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New Neag gift honors wife's heritage

A new endowed visiting professorship will expand scholarship at the University in the areas of British and Scottish literature.

The Lynn Wood Neag Distinguished Visiting Professorship in British Literature is the result of a generous gift by Raymond Neag, '56, in memory of his wife, who died of cancer last summer.

Mrs. Neag was of Scottish descent and Mr. Neag decided to honor her heritage by making Scottish literature a major part of the visiting professorship. As a result, at least half of the appointments to the Lynn Wood Neag Distinguished Visiting Professorship in British Literature will be scholars who are of Scottish descent or are employed by a university in Scotland, or whose studies are focused on Scottish literature.

The first visiting professor under the endowment will be Ronald D.S. Jack, of Edinburgh University. His visiting professorship will begin next spring.

A native of Ayr, the home of Robert Burns, Jack has written numerous articles, co-edited a book, and produced a series of entertaining audio commentaries on Burns' writings. Jack has also written books and articles on, among other subjects, the Italian influence on Scottish literature, the poet Alexander Montgomerie, patterns of divine comedy in medieval drama, and the influence of J.M. Barrie's Peter Pan. He is currently preparing a biography of Barrie and studying the focus on the spiritual quest motif in British literature from 1300 to 1500.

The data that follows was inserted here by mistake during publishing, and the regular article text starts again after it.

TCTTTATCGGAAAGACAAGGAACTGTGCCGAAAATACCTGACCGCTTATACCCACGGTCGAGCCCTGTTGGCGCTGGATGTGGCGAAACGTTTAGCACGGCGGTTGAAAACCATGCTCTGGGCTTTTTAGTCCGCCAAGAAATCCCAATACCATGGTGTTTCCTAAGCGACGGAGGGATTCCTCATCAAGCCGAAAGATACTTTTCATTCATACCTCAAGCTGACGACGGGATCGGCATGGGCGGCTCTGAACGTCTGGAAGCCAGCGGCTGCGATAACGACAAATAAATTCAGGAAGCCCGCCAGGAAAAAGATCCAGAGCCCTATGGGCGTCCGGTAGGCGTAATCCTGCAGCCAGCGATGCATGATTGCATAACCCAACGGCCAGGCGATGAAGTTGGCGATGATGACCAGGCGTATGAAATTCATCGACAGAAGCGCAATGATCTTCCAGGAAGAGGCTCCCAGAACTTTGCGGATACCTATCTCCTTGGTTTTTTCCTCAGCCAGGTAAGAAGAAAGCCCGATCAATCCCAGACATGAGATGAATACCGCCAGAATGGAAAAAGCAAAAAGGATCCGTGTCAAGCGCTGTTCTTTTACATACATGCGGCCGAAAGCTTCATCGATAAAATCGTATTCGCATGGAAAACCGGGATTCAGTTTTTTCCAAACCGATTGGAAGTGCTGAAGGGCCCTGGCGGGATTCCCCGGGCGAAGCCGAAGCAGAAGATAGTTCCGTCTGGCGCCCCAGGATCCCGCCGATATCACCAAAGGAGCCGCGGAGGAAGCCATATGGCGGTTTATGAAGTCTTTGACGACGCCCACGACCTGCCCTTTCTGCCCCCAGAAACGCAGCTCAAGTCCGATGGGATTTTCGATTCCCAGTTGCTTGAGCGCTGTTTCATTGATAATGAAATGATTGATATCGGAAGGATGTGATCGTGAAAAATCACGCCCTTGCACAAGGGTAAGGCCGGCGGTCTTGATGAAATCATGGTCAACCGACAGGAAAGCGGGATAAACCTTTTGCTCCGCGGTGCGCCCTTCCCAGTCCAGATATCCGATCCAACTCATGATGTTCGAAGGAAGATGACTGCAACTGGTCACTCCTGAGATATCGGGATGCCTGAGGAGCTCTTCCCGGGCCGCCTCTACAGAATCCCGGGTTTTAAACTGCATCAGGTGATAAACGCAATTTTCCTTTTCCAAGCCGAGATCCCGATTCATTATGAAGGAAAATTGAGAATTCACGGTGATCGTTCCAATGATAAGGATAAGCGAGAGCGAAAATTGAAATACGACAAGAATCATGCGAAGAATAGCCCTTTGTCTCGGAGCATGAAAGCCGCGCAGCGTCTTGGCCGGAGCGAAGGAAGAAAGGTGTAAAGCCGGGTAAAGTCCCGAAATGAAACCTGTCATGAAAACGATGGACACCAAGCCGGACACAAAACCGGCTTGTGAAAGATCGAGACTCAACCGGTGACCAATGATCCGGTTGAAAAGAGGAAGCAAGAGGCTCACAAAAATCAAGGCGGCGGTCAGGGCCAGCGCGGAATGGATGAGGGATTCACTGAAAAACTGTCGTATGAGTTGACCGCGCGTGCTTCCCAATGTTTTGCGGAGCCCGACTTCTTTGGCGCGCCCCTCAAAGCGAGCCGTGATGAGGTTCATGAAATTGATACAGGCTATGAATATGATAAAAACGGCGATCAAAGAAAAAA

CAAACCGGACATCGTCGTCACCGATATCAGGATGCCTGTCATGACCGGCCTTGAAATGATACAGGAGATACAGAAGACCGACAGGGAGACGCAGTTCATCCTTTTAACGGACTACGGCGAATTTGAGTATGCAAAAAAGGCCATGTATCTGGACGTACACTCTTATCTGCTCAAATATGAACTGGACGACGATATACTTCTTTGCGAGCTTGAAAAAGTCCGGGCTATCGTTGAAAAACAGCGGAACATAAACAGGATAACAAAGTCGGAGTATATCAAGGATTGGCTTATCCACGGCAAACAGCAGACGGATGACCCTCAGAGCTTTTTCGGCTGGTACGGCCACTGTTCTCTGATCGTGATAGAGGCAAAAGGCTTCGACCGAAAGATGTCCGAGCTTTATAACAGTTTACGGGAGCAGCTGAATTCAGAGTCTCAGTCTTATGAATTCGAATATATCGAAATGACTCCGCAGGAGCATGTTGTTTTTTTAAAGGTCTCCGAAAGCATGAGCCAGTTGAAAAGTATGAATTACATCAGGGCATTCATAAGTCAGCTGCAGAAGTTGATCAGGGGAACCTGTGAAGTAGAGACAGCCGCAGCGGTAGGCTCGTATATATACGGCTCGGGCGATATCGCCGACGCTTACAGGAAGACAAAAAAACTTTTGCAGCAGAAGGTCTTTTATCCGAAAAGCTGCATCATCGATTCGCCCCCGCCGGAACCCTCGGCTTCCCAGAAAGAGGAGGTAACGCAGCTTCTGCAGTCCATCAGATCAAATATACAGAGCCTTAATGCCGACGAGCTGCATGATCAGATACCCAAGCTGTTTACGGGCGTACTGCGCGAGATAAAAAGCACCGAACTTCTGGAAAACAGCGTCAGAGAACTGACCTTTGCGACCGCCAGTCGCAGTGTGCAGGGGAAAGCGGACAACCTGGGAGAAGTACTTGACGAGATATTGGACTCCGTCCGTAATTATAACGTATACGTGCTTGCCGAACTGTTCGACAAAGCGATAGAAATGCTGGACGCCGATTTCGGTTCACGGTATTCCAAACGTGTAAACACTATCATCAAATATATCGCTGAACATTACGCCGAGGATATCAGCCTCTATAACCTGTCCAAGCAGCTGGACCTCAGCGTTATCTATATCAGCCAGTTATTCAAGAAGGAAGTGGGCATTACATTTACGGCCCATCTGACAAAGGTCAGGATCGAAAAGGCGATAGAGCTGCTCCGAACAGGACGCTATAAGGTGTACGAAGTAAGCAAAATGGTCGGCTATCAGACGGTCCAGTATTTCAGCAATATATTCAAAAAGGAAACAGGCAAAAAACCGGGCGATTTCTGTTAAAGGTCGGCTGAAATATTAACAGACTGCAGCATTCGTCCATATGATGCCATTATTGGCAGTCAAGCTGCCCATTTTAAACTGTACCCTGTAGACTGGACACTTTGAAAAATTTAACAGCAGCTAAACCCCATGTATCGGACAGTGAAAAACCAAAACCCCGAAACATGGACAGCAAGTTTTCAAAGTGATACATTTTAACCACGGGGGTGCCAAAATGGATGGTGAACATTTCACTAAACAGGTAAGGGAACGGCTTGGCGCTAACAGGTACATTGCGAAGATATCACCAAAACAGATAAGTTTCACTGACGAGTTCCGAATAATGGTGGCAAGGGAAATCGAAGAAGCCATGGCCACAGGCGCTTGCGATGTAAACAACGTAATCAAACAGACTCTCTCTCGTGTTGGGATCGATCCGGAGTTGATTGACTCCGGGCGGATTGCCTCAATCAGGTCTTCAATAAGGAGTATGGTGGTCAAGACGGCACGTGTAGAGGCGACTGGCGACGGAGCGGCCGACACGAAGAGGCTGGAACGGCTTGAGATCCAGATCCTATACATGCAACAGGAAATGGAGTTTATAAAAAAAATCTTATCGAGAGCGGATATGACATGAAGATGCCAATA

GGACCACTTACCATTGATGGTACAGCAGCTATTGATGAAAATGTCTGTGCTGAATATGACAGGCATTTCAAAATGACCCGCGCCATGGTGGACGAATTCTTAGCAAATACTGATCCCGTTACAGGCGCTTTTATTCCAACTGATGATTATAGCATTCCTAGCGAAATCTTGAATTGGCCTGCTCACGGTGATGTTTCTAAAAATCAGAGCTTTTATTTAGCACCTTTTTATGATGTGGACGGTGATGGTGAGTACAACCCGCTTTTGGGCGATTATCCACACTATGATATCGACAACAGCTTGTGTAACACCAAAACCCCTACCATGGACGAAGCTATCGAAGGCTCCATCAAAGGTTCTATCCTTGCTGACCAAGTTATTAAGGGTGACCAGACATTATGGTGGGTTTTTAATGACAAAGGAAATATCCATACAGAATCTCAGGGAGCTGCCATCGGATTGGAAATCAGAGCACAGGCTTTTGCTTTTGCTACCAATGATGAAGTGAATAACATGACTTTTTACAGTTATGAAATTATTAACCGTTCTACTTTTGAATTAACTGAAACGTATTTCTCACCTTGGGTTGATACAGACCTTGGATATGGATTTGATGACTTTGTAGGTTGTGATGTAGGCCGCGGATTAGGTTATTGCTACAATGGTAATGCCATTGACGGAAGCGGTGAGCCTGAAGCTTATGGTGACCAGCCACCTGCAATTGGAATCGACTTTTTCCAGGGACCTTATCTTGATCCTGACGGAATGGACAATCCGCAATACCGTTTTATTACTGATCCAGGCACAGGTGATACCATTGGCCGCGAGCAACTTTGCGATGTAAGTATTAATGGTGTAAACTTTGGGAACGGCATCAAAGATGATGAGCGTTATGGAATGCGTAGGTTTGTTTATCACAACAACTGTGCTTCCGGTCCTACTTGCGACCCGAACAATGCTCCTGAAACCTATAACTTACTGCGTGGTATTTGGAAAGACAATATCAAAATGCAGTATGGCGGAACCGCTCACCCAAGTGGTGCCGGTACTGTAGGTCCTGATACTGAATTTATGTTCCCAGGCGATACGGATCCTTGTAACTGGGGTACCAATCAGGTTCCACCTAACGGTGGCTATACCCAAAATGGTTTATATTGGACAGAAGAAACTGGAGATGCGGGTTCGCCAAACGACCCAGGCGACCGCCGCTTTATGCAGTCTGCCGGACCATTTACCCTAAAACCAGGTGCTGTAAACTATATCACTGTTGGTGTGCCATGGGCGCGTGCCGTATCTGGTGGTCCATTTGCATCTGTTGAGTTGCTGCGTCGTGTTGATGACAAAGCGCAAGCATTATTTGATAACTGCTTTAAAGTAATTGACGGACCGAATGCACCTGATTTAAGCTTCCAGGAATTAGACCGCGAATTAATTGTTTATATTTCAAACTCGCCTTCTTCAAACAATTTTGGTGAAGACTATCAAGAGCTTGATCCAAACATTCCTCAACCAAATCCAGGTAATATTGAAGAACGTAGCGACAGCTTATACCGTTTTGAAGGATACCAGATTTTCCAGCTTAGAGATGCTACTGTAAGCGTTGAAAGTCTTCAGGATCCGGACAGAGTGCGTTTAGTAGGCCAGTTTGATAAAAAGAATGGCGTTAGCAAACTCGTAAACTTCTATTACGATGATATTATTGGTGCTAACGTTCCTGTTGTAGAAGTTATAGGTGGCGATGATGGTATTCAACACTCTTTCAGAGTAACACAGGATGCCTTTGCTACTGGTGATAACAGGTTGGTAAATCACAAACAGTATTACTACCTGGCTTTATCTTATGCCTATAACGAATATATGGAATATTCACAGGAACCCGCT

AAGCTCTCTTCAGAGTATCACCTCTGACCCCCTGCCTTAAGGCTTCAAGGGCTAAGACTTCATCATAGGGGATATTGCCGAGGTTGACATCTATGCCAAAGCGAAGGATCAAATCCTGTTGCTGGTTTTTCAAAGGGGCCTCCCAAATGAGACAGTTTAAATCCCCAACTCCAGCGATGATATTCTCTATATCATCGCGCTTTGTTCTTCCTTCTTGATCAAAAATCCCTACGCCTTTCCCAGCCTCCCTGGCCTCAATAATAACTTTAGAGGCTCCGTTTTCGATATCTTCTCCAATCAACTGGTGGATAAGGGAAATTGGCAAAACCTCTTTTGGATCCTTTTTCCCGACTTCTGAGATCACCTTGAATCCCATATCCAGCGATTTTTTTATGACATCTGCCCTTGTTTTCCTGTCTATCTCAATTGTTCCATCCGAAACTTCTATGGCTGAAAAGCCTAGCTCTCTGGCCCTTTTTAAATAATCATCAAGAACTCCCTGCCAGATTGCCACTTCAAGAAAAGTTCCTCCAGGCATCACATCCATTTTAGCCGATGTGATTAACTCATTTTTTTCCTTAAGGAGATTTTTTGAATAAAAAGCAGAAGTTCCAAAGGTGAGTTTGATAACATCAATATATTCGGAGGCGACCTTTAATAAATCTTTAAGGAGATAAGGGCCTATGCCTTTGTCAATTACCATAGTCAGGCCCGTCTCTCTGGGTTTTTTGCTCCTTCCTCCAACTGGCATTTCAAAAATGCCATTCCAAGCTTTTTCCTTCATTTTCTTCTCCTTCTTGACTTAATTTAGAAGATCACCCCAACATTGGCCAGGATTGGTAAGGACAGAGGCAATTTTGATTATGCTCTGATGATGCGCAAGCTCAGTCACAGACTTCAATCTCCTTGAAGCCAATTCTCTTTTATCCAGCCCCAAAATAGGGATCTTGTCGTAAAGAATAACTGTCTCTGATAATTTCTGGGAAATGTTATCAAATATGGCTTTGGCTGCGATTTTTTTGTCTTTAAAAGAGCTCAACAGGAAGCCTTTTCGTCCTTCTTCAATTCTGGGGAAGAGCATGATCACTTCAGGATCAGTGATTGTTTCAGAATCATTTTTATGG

"So much of what we teach originates from the British Isles," said John Gatta, professor and head of the English department. "Professor Jack is one of the most eminent figures in Scotland. His charm, wit, and intelligence will engage and challenge our students. We're very excited to have him here."

A former head of the English Department at the University of Edinburgh, Jacks has received grants from the British Academy, the Carnegie Foundation, the Beinecke Rare Book and Manuscript Library at Yale University, and numerous other organizations. He has been a visiting professor at the University of Virginia, the University of Strathclyde, and gave a guest lecture at UConn in 1991.

Mr. Neag and his wife also created an endowed chair in the school of education and established the Neag Center for Gifted Education and Talent Development in 1996. He is an executive vice president with Arrow International, Inc., in Reading, Pennsylvania. Matching funds from the state will be added to Neag's contribution.

David Pesci